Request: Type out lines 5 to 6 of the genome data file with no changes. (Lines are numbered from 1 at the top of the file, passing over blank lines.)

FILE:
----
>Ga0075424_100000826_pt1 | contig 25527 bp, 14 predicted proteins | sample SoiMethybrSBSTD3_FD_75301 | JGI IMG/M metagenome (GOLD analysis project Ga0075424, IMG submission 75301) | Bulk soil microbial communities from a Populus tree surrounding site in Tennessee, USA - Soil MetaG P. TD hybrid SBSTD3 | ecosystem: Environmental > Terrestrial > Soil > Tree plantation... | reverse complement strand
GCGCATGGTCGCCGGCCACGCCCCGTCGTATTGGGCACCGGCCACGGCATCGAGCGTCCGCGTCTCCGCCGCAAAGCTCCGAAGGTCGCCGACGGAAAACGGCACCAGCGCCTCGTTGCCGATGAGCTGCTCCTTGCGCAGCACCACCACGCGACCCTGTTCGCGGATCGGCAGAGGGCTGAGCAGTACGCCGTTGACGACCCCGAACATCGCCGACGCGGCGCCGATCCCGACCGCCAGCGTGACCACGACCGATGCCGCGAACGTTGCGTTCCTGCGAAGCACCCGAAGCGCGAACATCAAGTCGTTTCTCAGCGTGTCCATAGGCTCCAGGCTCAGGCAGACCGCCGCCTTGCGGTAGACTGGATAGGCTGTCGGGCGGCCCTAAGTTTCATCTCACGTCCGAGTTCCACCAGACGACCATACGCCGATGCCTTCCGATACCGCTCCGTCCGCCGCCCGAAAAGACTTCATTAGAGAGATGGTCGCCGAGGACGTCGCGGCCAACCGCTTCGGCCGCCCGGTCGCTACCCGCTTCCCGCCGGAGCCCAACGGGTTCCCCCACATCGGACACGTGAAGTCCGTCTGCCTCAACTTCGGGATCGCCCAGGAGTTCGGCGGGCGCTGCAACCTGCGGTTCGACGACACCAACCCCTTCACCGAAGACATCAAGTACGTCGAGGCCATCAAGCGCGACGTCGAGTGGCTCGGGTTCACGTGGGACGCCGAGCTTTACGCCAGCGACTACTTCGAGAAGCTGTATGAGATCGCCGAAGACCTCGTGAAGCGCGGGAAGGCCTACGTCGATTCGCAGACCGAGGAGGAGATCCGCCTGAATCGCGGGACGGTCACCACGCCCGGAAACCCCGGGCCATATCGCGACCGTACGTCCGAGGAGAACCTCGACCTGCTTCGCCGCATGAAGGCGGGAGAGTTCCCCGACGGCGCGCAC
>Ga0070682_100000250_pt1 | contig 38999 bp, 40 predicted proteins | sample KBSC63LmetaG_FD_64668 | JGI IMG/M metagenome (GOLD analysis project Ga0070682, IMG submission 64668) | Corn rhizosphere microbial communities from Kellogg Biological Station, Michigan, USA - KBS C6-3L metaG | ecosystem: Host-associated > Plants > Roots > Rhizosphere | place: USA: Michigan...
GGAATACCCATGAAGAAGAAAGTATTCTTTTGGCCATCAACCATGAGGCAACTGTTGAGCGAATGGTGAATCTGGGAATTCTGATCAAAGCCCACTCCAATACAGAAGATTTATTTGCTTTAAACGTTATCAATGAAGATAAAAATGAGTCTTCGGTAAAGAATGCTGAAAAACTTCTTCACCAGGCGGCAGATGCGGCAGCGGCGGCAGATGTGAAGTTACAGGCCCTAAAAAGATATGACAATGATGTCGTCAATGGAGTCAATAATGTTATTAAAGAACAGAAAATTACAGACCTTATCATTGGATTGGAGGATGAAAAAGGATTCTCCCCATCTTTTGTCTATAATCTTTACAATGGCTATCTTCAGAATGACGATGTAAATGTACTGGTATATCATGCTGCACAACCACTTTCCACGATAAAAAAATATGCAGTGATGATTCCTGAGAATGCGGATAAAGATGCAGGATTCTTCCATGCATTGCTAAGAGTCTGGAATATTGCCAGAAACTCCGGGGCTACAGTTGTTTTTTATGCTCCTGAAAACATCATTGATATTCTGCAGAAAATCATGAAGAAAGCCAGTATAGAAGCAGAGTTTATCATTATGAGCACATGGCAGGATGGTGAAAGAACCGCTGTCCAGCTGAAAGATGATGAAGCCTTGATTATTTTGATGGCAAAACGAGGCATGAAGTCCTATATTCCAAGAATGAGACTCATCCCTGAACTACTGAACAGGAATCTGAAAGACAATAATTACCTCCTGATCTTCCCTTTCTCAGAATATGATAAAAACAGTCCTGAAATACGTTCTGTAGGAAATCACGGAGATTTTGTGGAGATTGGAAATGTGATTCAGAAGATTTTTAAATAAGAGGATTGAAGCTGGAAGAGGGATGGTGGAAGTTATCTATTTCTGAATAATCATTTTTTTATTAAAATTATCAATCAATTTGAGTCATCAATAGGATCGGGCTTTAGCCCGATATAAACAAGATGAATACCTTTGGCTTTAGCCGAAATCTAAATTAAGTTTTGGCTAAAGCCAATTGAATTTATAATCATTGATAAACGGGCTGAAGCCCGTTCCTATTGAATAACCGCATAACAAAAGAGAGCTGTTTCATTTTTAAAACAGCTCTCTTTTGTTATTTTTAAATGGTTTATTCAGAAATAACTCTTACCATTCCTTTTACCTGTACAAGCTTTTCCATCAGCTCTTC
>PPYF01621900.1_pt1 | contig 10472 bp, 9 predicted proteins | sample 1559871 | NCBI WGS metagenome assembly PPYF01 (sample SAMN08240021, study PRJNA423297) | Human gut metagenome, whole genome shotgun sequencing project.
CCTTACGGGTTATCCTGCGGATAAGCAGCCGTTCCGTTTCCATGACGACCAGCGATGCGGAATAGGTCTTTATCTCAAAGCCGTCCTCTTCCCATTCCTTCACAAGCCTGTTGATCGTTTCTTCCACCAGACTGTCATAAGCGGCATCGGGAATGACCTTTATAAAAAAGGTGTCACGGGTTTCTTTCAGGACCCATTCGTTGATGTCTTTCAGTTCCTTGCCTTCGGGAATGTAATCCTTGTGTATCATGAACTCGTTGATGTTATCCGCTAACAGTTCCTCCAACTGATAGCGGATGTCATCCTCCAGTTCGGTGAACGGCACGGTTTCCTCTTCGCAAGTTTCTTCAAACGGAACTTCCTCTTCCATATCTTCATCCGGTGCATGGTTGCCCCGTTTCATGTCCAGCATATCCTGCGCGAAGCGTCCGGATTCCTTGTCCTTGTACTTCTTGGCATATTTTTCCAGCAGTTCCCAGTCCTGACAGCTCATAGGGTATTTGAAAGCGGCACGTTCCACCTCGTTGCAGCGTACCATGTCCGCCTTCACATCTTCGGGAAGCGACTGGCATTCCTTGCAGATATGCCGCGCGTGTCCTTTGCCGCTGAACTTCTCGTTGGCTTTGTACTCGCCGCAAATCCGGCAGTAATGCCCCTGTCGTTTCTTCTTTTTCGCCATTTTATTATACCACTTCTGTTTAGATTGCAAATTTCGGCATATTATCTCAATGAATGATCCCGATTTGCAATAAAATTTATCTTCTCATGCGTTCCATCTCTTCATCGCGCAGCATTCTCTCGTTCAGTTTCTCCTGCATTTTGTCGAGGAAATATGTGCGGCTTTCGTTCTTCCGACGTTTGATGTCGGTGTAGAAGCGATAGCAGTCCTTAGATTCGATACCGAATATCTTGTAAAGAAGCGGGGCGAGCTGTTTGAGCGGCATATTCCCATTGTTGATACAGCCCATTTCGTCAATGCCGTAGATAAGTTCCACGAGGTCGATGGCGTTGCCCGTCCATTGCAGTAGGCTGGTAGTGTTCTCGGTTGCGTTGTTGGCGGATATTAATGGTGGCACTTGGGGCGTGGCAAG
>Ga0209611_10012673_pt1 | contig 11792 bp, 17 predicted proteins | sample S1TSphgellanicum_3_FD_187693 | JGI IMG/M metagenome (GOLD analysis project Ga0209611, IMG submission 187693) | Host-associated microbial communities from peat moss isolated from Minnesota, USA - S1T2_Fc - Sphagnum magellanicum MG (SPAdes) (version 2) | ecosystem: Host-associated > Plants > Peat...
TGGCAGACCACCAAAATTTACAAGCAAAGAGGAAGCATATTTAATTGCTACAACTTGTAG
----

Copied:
>PPYF01621900.1_pt1 | contig 10472 bp, 9 predicted proteins | sample 1559871 | NCBI WGS metagenome assembly PPYF01 (sample SAMN08240021, study PRJNA423297) | Human gut metagenome, whole genome shotgun sequencing project.
CCTTACGGGTTATCCTGCGGATAAGCAGCCGTTCCGTTTCCATGACGACCAGCGATGCGGAATAGGTCTTTATCTCAAAGCCGTCCTCTTCCCATTCCTTCACAAGCCTGTTGATCGTTTCTTCCACCAGACTGTCATAAGCGGCATCGGGAATGACCTTTATAAAAAAGGTGTCACGGGTTTCTTTCAGGACCCATTCGTTGATGTCTTTCAGTTCCTTGCCTTCGGGAATGTAATCCTTGTGTATCATGAACTCGTTGATGTTATCCGCTAACAGTTCCTCCAACTGATAGCGGATGTCATCCTCCAGTTCGGTGAACGGCACGGTTTCCTCTTCGCAAGTTTCTTCAAACGGAACTTCCTCTTCCATATCTTCATCCGGTGCATGGTTGCCCCGTTTCATGTCCAGCATATCCTGCGCGAAGCGTCCGGATTCCTTGTCCTTGTACTTCTTGGCATATTTTTCCAGCAGTTCCCAGTCCTGACAGCTCATAGGGTATTTGAAAGCGGCACGTTCCACCTCGTTGCAGCGTACCATGTCCGCCTTCACATCTTCGGGAAGCGACTGGCATTCCTTGCAGATATGCCGCGCGTGTCCTTTGCCGCTGAACTTCTCGTTGGCTTTGTACTCGCCGCAAATCCGGCAGTAATGCCCCTGTCGTTTCTTCTTTTTCGCCATTTTATTATACCACTTCTGTTTAGATTGCAAATTTCGGCATATTATCTCAATGAATGATCCCGATTTGCAATAAAATTTATCTTCTCATGCGTTCCATCTCTTCATCGCGCAGCATTCTCTCGTTCAGTTTCTCCTGCATTTTGTCGAGGAAATATGTGCGGCTTTCGTTCTTCCGACGTTTGATGTCGGTGTAGAAGCGATAGCAGTCCTTAGATTCGATACCGAATATCTTGTAAAGAAGCGGGGCGAGCTGTTTGAGCGGCATATTCCCATTGTTGATACAGCCCATTTCGTCAATGCCGTAGATAAGTTCCACGAGGTCGATGGCGTTGCCCGTCCATTGCAGTAGGCTGGTAGTGTTCTCGGTTGCGTTGTTGGCGGATATTAATGGTGGCACTTGGGGCGTGGCAAG